Amyotrophic lateral sclerosis (ALS), also known as Lou Gehrig’s disease, is the most common form of motor neuron disease, affecting approximately 2 per 100,000 individuals, with the prevalence rates of about 1-2 per 10,000.
A definitive diagnosis of ALS is given according to the criteria of El Escorial. This process can take several months as other potential (less severe) causes of disease are considered before a final diagnosis of ALS is given.
ALS attacks the motor neurons of the brain and spinal cord. These neurons are responsible for voluntary muscle movements such as talking, walking, swallowing and breathing. Disease generally starts as a mild muscle weakness that progresses to paralysis and eventual death, usually within 2-5 years from diagnosis. Currently there is no cure and no truly effective treatment, riluzole being the only currently available FDA-approved medication for ALS.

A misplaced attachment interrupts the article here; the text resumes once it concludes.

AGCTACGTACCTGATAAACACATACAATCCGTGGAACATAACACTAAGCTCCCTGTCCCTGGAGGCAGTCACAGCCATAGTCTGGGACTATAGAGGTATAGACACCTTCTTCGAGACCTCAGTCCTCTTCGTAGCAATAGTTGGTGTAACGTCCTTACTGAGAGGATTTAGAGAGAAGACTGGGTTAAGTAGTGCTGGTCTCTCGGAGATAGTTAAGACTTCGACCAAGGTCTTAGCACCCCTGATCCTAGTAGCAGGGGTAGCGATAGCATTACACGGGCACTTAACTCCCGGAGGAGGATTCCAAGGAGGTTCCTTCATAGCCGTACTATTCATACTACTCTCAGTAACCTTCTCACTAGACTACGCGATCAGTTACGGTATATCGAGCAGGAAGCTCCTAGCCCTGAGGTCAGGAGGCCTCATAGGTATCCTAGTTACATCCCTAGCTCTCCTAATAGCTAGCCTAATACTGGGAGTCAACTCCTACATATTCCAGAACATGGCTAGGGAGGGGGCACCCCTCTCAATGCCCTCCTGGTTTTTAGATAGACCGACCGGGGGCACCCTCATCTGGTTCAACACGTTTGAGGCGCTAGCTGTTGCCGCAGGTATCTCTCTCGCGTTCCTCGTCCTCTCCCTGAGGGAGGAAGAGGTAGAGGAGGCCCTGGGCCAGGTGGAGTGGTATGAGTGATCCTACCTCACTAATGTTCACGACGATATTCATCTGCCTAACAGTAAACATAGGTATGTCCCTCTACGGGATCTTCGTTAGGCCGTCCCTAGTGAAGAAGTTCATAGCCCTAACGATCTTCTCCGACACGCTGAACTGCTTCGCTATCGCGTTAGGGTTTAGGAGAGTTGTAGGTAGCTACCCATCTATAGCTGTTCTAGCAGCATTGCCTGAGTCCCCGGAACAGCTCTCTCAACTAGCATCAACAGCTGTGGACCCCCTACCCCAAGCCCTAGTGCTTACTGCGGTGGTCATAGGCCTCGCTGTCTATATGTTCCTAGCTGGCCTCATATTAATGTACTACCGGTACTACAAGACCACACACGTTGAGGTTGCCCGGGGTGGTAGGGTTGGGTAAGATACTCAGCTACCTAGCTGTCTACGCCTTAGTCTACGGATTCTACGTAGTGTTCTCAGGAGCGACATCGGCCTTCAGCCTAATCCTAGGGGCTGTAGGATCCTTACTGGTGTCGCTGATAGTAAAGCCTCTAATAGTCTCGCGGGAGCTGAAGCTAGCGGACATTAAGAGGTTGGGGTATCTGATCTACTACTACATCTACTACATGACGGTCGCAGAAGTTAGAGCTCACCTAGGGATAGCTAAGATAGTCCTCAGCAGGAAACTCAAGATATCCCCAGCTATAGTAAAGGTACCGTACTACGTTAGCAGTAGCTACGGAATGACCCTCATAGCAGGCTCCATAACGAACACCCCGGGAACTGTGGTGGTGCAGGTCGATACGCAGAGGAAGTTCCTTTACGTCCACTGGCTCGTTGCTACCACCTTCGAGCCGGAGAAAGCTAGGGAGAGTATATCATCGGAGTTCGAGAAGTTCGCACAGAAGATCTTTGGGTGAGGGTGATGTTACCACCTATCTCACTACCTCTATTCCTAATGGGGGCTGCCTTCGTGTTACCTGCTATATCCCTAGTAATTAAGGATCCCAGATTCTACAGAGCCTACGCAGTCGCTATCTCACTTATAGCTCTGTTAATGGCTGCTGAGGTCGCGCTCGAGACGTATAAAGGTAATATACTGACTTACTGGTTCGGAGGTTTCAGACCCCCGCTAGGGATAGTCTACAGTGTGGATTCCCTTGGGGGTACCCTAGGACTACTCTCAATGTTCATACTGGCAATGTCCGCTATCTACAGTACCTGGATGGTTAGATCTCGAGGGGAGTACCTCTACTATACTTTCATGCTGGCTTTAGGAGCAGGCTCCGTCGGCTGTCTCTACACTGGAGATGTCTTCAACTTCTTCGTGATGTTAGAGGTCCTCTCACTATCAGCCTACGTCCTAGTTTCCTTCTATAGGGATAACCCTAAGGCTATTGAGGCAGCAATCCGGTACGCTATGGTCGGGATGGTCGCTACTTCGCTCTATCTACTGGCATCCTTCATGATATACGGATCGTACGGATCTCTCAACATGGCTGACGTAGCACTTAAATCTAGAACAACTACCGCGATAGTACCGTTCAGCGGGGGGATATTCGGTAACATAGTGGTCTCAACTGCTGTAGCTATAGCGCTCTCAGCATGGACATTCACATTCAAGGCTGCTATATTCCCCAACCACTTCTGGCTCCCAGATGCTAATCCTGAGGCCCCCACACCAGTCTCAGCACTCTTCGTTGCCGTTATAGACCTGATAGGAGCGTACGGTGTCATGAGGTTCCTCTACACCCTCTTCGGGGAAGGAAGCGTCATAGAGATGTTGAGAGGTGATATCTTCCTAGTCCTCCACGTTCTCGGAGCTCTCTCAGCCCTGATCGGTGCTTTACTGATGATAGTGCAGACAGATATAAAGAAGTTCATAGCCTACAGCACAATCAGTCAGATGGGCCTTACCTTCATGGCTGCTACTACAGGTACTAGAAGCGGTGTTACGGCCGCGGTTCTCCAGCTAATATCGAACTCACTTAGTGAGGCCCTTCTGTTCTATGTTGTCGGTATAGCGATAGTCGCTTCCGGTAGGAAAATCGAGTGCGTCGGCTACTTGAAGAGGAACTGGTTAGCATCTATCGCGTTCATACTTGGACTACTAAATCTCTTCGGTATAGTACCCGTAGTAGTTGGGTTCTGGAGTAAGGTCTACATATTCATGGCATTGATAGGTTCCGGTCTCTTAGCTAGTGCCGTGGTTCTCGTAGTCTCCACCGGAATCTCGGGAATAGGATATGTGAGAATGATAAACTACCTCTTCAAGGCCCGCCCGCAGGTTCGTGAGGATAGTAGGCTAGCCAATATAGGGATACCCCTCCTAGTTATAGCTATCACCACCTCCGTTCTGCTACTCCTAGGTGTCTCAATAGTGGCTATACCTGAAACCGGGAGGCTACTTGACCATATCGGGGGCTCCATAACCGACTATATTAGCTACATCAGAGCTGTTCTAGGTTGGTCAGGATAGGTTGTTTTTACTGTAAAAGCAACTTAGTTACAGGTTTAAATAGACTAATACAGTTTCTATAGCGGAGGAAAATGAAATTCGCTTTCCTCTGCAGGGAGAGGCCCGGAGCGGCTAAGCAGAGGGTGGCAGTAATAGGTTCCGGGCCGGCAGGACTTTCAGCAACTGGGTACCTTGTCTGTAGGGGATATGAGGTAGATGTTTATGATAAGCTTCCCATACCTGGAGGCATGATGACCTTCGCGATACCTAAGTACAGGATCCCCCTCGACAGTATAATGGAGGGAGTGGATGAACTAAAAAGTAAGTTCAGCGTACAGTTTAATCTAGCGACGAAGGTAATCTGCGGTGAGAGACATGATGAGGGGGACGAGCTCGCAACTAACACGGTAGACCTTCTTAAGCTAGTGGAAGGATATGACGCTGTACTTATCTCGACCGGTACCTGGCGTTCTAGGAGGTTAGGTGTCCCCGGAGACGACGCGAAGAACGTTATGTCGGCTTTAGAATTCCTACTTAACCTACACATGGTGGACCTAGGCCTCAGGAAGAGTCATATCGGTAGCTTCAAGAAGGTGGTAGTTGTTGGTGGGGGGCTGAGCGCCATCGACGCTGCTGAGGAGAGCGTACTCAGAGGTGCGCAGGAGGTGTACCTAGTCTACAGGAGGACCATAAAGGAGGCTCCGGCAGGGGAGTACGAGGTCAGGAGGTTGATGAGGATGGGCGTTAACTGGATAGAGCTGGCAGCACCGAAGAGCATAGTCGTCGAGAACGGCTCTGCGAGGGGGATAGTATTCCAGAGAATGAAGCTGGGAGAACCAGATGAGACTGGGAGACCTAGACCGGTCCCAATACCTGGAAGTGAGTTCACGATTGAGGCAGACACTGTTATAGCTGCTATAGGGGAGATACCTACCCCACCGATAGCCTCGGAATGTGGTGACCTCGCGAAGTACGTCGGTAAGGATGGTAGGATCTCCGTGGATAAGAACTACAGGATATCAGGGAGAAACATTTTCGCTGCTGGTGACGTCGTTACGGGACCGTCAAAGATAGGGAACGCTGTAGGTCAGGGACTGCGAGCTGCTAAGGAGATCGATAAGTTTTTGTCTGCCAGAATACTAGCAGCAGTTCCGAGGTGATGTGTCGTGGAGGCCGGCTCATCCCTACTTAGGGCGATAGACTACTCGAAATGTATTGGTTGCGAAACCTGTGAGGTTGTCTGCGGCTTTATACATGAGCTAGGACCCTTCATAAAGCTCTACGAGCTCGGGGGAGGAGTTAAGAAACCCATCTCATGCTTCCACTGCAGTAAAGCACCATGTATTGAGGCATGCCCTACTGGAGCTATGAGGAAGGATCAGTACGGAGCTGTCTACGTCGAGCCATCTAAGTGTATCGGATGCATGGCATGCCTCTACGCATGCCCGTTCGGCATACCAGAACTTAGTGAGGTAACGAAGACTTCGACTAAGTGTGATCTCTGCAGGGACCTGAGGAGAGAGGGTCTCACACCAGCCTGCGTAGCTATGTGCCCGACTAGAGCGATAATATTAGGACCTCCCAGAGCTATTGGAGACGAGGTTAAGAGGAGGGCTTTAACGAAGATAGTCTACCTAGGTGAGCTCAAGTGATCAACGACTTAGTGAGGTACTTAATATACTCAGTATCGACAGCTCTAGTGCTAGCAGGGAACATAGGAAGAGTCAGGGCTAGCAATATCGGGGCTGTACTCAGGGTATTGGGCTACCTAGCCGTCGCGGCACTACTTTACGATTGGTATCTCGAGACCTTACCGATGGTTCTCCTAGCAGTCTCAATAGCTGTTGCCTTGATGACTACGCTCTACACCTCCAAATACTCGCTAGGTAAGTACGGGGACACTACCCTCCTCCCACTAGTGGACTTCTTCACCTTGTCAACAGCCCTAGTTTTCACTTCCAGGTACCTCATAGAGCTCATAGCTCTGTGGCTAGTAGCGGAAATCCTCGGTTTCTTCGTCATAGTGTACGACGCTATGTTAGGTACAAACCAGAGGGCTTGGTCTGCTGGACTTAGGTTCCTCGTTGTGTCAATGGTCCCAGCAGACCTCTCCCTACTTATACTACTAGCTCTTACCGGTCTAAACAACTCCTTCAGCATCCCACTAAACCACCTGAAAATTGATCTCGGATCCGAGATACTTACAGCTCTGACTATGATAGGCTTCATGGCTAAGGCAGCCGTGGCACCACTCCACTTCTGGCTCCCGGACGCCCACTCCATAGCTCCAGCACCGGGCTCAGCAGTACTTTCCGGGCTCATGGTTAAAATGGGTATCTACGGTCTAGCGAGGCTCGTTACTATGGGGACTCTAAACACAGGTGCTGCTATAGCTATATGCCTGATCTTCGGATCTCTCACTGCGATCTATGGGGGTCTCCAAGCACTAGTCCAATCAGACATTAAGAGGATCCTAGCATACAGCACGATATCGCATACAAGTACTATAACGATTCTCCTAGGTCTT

Pathology of ALS
At autopsy, the spinal cord and affected brain regions of individuals with ALS display a number of distinguishing features. The most characteristic pathological marker of ALS is the presence of ubiquitinated inclusion bodies in affected motor neurons. A key component of these inclusions is TDP-43, with the intermediate filament protein, peripherin, also frequently observed.